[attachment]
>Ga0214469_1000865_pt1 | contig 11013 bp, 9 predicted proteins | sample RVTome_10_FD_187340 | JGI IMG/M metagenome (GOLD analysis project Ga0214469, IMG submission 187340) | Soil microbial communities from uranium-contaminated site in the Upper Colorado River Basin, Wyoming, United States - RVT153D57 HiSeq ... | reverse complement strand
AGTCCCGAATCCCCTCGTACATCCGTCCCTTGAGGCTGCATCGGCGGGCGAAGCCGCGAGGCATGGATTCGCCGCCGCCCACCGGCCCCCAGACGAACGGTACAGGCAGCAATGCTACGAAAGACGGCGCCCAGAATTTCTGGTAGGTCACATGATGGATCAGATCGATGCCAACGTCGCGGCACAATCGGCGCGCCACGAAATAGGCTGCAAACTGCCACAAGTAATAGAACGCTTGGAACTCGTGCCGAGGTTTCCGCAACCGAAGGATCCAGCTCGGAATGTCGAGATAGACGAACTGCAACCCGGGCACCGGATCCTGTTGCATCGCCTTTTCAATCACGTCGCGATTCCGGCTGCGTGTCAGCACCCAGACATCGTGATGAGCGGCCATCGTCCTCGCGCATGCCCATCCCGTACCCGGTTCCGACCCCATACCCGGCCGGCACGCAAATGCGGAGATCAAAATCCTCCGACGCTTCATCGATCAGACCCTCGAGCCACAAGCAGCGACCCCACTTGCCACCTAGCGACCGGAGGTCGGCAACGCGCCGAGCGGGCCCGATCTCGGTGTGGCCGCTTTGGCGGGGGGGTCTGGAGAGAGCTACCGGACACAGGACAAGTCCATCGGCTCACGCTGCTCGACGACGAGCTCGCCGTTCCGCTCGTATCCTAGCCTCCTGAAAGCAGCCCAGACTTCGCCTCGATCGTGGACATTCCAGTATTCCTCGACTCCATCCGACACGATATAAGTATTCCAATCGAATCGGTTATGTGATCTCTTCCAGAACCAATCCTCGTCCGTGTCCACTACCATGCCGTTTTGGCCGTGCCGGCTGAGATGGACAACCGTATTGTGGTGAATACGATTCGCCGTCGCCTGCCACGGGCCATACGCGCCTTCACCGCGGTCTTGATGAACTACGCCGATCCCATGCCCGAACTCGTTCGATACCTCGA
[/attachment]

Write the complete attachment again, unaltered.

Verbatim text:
>Ga0214469_1000865_pt1 | contig 11013 bp, 9 predicted proteins | sample RVTome_10_FD_187340 | JGI IMG/M metagenome (GOLD analysis project Ga0214469, IMG submission 187340) | Soil microbial communities from uranium-contaminated site in the Upper Colorado River Basin, Wyoming, United States - RVT153D57 HiSeq ... | reverse complement strand
AGTCCCGAATCCCCTCGTACATCCGTCCCTTGAGGCTGCATCGGCGGGCGAAGCCGCGAGGCATGGATTCGCCGCCGCCCACCGGCCCCCAGACGAACGGTACAGGCAGCAATGCTACGAAAGACGGCGCCCAGAATTTCTGGTAGGTCACATGATGGATCAGATCGATGCCAACGTCGCGGCACAATCGGCGCGCCACGAAATAGGCTGCAAACTGCCACAAGTAATAGAACGCTTGGAACTCGTGCCGAGGTTTCCGCAACCGAAGGATCCAGCTCGGAATGTCGAGATAGACGAACTGCAACCCGGGCACCGGATCCTGTTGCATCGCCTTTTCAATCACGTCGCGATTCCGGCTGCGTGTCAGCACCCAGACATCGTGATGAGCGGCCATCGTCCTCGCGCATGCCCATCCCGTACCCGGTTCCGACCCCATACCCGGCCGGCACGCAAATGCGGAGATCAAAATCCTCCGACGCTTCATCGATCAGACCCTCGAGCCACAAGCAGCGACCCCACTTGCCACCTAGCGACCGGAGGTCGGCAACGCGCCGAGCGGGCCCGATCTCGGTGTGGCCGCTTTGGCGGGGGGGTCTGGAGAGAGCTACCGGACACAGGACAAGTCCATCGGCTCACGCTGCTCGACGACGAGCTCGCCGTTCCGCTCGTATCCTAGCCTCCTGAAAGCAGCCCAGACTTCGCCTCGATCGTGGACATTCCAGTATTCCTCGACTCCATCCGACACGATATAAGTATTCCAATCGAATCGGTTATGTGATCTCTTCCAGAACCAATCCTCGTCCGTGTCCACTACCATGCCGTTTTGGCCGTGCCGGCTGAGATGGACAACCGTATTGTGGTGAATACGATTCGCCGTCGCCTGCCACGGGCCATACGCGCCTTCACCGCGGTCTTGATGAACTACGCCGATCCCATGCCCGAACTCGTTCGATACCTCGA